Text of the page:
Auto industry boosts turbocharger sales to save gas – Mr. Kustom Chicago
The auto industry is turbocharging the sales of cars with a turbocharger.
The little devices, which use otherwise wasted exhaust gases to help engines breath better, increasing performance and fuel economy, will show up in an estimated 3.2 million new vehicles this year, according to Honeywell Turbo Technologies. That’s up from 2.2 million last year.
Passenger vehicles will account for 850,000 of those turbocharged engines, up 61% from last year.
Turbocharging allows automakers to get the same power out of an engine with fewer cylinders. No wonder that many cars that had six-cylinder engines now have four-cylinders with turbos.
Turbochargers were fitted in only 2% of gasoline or flex-fuel vehicles produced in the United States in 2008, but that figure jumped in 2011.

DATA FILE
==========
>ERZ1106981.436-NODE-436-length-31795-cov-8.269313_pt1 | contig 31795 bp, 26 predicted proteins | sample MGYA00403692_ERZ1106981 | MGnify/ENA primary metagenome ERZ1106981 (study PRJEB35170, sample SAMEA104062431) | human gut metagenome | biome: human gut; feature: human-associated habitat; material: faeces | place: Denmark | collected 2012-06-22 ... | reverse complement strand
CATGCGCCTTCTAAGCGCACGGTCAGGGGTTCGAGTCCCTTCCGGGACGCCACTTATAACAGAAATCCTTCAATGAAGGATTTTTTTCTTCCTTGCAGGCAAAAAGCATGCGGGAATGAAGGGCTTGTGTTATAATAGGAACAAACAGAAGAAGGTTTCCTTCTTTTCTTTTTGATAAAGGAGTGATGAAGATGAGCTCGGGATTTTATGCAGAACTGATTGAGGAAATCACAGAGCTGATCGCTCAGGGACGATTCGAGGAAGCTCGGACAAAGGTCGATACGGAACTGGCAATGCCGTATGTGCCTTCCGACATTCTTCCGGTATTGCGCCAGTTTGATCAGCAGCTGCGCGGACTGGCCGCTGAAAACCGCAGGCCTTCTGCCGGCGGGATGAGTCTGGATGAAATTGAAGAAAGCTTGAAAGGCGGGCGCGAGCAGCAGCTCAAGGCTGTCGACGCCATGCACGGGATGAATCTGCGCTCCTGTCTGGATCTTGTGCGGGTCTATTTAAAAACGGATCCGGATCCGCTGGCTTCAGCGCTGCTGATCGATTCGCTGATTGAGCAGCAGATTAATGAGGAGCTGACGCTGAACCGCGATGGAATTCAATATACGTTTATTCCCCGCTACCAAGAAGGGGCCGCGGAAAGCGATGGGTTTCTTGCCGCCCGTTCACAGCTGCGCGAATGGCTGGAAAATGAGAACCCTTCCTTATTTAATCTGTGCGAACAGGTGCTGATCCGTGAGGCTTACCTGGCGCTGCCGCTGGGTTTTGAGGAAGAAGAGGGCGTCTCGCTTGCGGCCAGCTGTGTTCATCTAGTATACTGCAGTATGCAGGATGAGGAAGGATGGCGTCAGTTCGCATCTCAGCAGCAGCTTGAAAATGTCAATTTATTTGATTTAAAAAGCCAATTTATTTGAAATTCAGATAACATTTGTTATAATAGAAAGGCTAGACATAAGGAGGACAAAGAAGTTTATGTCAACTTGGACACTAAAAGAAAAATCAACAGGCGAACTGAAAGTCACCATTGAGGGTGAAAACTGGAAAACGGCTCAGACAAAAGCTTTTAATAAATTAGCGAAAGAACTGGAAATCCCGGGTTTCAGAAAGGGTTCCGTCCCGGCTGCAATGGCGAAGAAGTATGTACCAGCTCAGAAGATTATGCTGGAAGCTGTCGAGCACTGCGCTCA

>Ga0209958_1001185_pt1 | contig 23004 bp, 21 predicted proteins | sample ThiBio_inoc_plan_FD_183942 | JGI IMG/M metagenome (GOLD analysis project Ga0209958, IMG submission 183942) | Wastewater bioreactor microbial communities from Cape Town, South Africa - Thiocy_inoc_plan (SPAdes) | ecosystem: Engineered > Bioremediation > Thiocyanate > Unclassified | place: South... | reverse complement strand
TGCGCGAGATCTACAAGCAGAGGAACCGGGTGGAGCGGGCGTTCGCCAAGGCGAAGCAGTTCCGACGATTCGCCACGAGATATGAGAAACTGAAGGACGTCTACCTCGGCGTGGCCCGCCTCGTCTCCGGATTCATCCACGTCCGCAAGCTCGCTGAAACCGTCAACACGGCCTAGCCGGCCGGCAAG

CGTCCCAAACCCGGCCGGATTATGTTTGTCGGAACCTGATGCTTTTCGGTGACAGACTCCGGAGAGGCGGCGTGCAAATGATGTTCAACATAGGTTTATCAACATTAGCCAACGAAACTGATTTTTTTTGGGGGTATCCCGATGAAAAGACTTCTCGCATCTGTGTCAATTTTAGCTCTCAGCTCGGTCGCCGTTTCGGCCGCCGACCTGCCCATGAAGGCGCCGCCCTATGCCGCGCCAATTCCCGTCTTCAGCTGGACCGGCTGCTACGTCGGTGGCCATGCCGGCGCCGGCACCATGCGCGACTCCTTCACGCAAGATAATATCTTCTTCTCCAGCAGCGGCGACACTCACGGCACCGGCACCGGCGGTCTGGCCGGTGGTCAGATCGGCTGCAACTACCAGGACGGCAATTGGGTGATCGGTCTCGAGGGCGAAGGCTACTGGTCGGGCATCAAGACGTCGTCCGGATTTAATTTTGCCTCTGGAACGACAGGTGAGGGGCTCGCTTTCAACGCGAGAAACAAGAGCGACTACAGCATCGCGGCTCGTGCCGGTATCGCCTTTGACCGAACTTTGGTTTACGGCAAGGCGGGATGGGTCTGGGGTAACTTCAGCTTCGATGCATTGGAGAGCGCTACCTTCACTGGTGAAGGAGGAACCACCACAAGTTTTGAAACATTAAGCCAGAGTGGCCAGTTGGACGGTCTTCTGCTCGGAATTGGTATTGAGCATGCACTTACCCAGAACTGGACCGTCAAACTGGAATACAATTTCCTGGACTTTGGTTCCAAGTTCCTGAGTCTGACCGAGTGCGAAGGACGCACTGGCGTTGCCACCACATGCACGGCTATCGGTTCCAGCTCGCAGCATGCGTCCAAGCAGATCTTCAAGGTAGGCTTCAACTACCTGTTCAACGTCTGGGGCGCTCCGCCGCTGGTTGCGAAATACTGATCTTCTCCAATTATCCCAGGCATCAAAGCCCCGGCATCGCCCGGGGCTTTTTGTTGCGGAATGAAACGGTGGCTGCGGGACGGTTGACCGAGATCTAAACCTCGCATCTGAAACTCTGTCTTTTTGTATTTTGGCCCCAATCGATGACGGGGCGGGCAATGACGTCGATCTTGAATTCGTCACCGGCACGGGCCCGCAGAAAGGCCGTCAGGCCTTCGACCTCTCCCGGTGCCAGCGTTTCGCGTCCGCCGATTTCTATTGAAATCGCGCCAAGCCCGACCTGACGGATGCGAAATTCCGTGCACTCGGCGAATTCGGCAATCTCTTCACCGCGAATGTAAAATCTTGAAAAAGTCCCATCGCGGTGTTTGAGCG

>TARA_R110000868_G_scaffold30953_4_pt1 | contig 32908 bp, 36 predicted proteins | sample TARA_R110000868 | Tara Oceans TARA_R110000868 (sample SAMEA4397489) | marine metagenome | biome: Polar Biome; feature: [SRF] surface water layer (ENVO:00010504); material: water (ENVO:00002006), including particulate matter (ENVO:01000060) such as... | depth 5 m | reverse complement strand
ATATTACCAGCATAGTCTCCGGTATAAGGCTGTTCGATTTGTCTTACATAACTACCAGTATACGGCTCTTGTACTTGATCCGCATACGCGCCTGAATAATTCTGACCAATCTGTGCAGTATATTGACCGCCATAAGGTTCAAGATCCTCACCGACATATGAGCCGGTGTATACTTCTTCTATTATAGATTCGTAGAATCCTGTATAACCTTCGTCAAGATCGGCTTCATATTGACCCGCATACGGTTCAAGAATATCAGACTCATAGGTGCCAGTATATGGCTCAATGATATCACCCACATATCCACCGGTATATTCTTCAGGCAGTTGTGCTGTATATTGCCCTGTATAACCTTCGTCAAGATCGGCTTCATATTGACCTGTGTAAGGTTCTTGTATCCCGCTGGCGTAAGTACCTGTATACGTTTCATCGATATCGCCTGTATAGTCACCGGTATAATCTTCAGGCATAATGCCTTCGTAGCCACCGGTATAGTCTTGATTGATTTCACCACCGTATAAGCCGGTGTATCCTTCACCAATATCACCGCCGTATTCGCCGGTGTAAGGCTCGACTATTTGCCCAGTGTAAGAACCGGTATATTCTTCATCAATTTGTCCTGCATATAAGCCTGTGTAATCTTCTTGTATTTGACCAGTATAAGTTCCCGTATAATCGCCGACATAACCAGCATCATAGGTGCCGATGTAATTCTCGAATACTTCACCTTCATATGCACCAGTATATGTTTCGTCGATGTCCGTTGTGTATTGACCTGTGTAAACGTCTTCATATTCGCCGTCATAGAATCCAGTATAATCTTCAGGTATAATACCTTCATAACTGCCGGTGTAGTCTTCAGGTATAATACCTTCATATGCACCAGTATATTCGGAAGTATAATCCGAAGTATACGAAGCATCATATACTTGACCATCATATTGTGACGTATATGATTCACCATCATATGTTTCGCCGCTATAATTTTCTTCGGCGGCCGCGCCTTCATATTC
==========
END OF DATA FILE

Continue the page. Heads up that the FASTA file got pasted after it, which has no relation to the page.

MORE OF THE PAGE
That’s when it hit 9.5% and is expected to more than double to 23.5% in 2017, LMC Automotive predicts.
“With fuel prices being a significant concern for consumers and businesses, turbochargers are a smart choice for getting more miles to the gallon,” said Tony Schultz, a vice president for Honeywell Turbo Technologies.
Turbocharging has been around for decades, but many of the little spinners didn’t perform well in the past. They were known for “turbo lag,” in which cars took an uncomfortable lurch as the turbochargers kicked in. Today, they operate so smoothly that most drivers wouldn’t even know they had them.
Ford, in particular, has given a high priority to turbocharging with its EcoBoost engines. Turbos are a cheaper way to save gas that hybrid technology, which requires a massive, expensive battery and electric motors in addition to the gas engine.
Turbocharging “is a proven technology that can be used across market segments and does not put the consumer in an extended payback period like other technologies to realize its benefits,” Schultz says. “Turbocharging technology has been a fuel economy driver for decades in the United States for the on- and off-highway commercial vehicle market, as well as in global passenger vehicle markets like Europe.”
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Original Article: USA Today
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